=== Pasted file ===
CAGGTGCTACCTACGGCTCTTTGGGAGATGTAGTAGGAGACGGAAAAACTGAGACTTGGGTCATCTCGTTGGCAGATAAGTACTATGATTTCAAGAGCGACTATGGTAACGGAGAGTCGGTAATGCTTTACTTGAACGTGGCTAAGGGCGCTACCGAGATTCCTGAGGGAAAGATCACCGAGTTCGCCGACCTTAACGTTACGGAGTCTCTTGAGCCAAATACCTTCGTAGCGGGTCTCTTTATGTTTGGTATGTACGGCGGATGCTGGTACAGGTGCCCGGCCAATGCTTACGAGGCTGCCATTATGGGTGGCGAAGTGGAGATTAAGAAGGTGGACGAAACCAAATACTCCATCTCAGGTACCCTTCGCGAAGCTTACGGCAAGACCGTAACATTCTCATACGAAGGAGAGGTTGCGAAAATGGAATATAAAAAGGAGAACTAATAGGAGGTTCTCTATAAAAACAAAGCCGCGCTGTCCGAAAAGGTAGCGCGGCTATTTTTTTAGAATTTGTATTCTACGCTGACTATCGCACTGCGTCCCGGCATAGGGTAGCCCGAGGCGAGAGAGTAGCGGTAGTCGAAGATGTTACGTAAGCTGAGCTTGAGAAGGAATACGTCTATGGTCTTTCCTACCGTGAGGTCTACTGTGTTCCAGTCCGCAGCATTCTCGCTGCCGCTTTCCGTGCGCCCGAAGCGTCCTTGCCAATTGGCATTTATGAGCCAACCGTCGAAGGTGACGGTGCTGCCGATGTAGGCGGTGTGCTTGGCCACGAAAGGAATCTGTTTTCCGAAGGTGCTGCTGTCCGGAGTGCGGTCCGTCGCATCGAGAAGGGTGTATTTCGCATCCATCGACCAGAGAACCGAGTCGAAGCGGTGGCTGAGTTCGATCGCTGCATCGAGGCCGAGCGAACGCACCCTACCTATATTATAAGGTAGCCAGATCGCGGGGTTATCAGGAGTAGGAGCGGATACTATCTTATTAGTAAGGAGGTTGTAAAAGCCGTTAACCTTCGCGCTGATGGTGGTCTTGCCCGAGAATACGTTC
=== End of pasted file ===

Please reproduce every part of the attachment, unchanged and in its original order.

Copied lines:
CAGGTGCTACCTACGGCTCTTTGGGAGATGTAGTAGGAGACGGAAAAACTGAGACTTGGGTCATCTCGTTGGCAGATAAGTACTATGATTTCAAGAGCGACTATGGTAACGGAGAGTCGGTAATGCTTTACTTGAACGTGGCTAAGGGCGCTACCGAGATTCCTGAGGGAAAGATCACCGAGTTCGCCGACCTTAACGTTACGGAGTCTCTTGAGCCAAATACCTTCGTAGCGGGTCTCTTTATGTTTGGTATGTACGGCGGATGCTGGTACAGGTGCCCGGCCAATGCTTACGAGGCTGCCATTATGGGTGGCGAAGTGGAGATTAAGAAGGTGGACGAAACCAAATACTCCATCTCAGGTACCCTTCGCGAAGCTTACGGCAAGACCGTAACATTCTCATACGAAGGAGAGGTTGCGAAAATGGAATATAAAAAGGAGAACTAATAGGAGGTTCTCTATAAAAACAAAGCCGCGCTGTCCGAAAAGGTAGCGCGGCTATTTTTTTAGAATTTGTATTCTACGCTGACTATCGCACTGCGTCCCGGCATAGGGTAGCCCGAGGCGAGAGAGTAGCGGTAGTCGAAGATGTTACGTAAGCTGAGCTTGAGAAGGAATACGTCTATGGTCTTTCCTACCGTGAGGTCTACTGTGTTCCAGTCCGCAGCATTCTCGCTGCCGCTTTCCGTGCGCCCGAAGCGTCCTTGCCAATTGGCATTTATGAGCCAACCGTCGAAGGTGACGGTGCTGCCGATGTAGGCGGTGTGCTTGGCCACGAAAGGAATCTGTTTTCCGAAGGTGCTGCTGTCCGGAGTGCGGTCCGTCGCATCGAGAAGGGTGTATTTCGCATCCATCGACCAGAGAACCGAGTCGAAGCGGTGGCTGAGTTCGATCGCTGCATCGAGGCCGAGCGAACGCACCCTACCTATATTATAAGGTAGCCAGATCGCGGGGTTATCAGGAGTAGGAGCGGATACTATCTTATTAGTAAGGAGGTTGTAAAAGCCGTTAACCTTCGCGCTGATGGTGGTCTTGCCCGAGAATACGTTC